Buenos Aires


The Duarte family tomb, La Recoleta cemetery

Another cemetery where tombs are largely located above ground rather than the below ground graves I’m used to in the UK is La Recoleta in the Argentinian capital Buenos Aires. Located in an upscale neighbourhood, it’s home to many of the city’s rich or famous former inhabitants, including of course Eva Peron. When I went to pay my respects at her tomb, I was touched by a man holding his own personal vigil to the iconic former first lady, proof that the cult of Evita lives on.


Barry dog

Canine hero Barry the St Bernard

This time, it’s a cemetery for dogs, a short metro ride from the centre of Paris. To give the place its full name, Le Cimetière des Chiens et Autres Animaux Domestiques has an eclectic mix of graves of much loved pets and canine heroes. Rin Tin Tin, the German Shepherd star of many Hollywood movies, was brought here to be buried after his death in 1932. Perhaps the most poignant of the inscriptions relates to a canine hero, a St Bernard called Barry, who saved 40 human lives before dying as he tried to save the 41st.


John Harrison

John Harrison’s tomb

Highgate is well known as the place where Karl Marx is interred, but my favourite of the UK capital’s graveyards is that of the church of St John at Hampstead. Inside, you’ll find two tombs of note. The first is of John Harrison, the clock maker credited with inventing a timepiece that could roll with the waves without losing time and thus enabling us to accurately define lines of longitude. The other is that of another John, Constable, whose paintings of the Essex and Suffolk borders sum up the beauty that can still be seen in my home county today. For a walking itinerary in Hampstead, plus others in Notting Hill and Marylebone, why not have a look at my Unanchor guide, available on Amazon here:

Travel hacks for solo travel

For almost three decades, I’ve happily travelled the globe alone. While I enjoy travelling with family or friends, nothing beats the joy of being by myself as I discover a new place. But there are, as with anything worthwhile, a few issues to consider. Here are a few tips to help you discover solo nirvana.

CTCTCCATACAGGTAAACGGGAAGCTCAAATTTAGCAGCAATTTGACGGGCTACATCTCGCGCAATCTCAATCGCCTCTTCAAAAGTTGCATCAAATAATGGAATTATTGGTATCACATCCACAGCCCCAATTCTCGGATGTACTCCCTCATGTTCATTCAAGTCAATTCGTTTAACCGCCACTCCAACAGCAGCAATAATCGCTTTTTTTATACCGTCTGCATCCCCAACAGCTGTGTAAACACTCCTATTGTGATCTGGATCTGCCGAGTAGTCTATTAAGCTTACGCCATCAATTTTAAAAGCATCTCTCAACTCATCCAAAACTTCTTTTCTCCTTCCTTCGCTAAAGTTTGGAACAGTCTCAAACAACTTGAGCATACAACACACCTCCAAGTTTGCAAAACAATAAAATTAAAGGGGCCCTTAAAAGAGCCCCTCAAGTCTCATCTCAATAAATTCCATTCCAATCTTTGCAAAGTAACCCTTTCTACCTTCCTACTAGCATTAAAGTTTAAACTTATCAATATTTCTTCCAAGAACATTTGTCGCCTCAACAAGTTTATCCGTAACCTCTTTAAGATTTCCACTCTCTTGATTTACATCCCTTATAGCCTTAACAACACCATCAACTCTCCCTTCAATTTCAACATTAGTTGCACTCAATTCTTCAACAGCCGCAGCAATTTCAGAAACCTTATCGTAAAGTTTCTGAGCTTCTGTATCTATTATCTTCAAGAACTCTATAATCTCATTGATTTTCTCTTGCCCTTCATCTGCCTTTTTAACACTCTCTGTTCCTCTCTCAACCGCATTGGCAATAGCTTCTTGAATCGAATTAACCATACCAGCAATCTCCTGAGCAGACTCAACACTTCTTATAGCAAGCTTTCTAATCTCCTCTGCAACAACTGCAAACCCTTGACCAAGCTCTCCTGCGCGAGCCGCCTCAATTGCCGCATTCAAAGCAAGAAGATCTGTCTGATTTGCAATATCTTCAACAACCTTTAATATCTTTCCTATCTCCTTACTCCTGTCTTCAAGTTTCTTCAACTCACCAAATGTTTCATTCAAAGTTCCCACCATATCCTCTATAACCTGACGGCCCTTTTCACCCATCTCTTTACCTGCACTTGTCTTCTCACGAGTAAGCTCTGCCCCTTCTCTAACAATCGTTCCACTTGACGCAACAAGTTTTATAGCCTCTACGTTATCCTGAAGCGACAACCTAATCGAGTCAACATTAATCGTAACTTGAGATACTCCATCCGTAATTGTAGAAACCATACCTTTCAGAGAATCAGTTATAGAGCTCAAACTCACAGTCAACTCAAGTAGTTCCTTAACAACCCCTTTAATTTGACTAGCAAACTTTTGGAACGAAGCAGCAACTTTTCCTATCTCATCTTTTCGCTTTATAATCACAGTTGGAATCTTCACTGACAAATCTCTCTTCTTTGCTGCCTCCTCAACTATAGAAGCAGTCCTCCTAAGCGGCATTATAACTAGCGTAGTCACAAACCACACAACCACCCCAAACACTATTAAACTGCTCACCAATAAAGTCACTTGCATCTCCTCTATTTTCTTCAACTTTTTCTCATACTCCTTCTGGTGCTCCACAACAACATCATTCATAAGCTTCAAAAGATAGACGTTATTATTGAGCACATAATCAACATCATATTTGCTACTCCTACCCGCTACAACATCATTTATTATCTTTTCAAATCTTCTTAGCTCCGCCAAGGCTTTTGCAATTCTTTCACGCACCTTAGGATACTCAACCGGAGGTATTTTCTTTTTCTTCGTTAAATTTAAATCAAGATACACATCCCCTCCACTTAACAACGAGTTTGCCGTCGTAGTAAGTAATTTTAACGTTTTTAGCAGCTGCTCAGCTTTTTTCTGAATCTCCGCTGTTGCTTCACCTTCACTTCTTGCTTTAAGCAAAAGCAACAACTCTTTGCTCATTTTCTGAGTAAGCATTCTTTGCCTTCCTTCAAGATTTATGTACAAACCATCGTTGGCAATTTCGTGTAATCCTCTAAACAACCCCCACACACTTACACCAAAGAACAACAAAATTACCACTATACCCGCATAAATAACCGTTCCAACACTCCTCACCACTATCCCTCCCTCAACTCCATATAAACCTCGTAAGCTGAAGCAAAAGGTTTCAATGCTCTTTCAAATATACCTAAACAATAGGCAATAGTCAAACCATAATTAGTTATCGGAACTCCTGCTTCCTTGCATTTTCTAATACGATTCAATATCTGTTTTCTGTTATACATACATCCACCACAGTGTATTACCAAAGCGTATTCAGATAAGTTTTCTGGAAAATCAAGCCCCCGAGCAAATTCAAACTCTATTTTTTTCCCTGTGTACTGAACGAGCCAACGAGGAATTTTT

Watching the bags

One of the most inconvenient things about travelling alone is having no one with you to watch your bags.  With a bag on your back or at your feet, you become very vulnerable when your attention is distracted – like when you’re booking a bus ticket for instance.  There are several ways of reducing the chances of being robbed.  Travelling light is the obvious one – carry less stuff and there’s less chance of that stuff being stolen.


All the luggage I needed for a two-week trip to the Indian Ocean

Also consider which type of luggage you’re carrying and how to avoid being the victim of an opportunist thief.  I travel with a hard shell wheelie and when I’m off somewhere dodgy, pop a mini padlock on my rucksack.  It’s not foolproof – a bag slasher obviously wouldn’t have a problem – but it is a small deterrent.  If the person next to you has their bag wide open, you’re not going to be the first choice for a thief.  Keep your bags in sight and where possible, keep the strap across your body.

Timing is everything

On a related point, I’ve never thought it would be smart to leave my bags unattended. I’ve no wish to be the reason an airport is evacuated. But I’m also regularly the victim of suggestion – and if I see a toilet, then there’s  a good chance I need to visit it.  That can be tricky when you’re on the move with all your bags and the floors are at best grubby, at worst, well, let’s not go there…


No single option even in the loo – Norway’s answer to toilet queues

Timing is everything. Go before you leave your hotel, in an airport where the cubicle could be big and clean enough to leave belongings on the floor or somewhere there’s a solid, heavy duty hook. And pray it’s not a squat toilet. Believe me when I say it’s almost impossible to keep your balance with a rucksack on your back.

Avoid tours

The dreaded single supplement can make it all too obvious that solo travellers incur a financial penalty from some establishments. While I understand how frustrating it must be for hoteliers to lose half the potential revenue from a double or twin room, I still have a travel budget to stick to. I look for hotels with single rooms – they’re not all windowless cells shoved in basements – and unpackage my trip to swap private drivers for public transport.

Hostel NZ

Don’t rule out private rooms in hostels for single occupancy

I also avoid tour companies promising single rooms without the single supplement – usually all they’ve done is absorbed those charges into their headline price. If I do need to take a tour, I opt to share with a same-sex stranger – sometimes you get lucky and get a room to yourself anyway and where that’s not been the case, I’m relieved to say my room mate has been a pleasant distraction for a few nights and not a surprise snorer.

Personal space

Most of the time, while I’m happy for my husband to rest his head on my shoulder, the same doesn’t apply for complete strangers who just happen to be occupying the seat beside me. On buses and trains, I seat myself on the aisle seat with my bag by the window. Most people would prefer to slide into an empty seat rather than have to ask someone to move, so you often keep your seat even when the bus is quite full.  I’m always gazing intently at something out of the window, though if they ask me to move over or let them in, I always do so with a smile.  There’s no sense in pissing someone off who’s going to be next to you for hours.  It’s also easier than you might think to find single seats, whether on trains or on the overnight sleeper buses that are common in South America.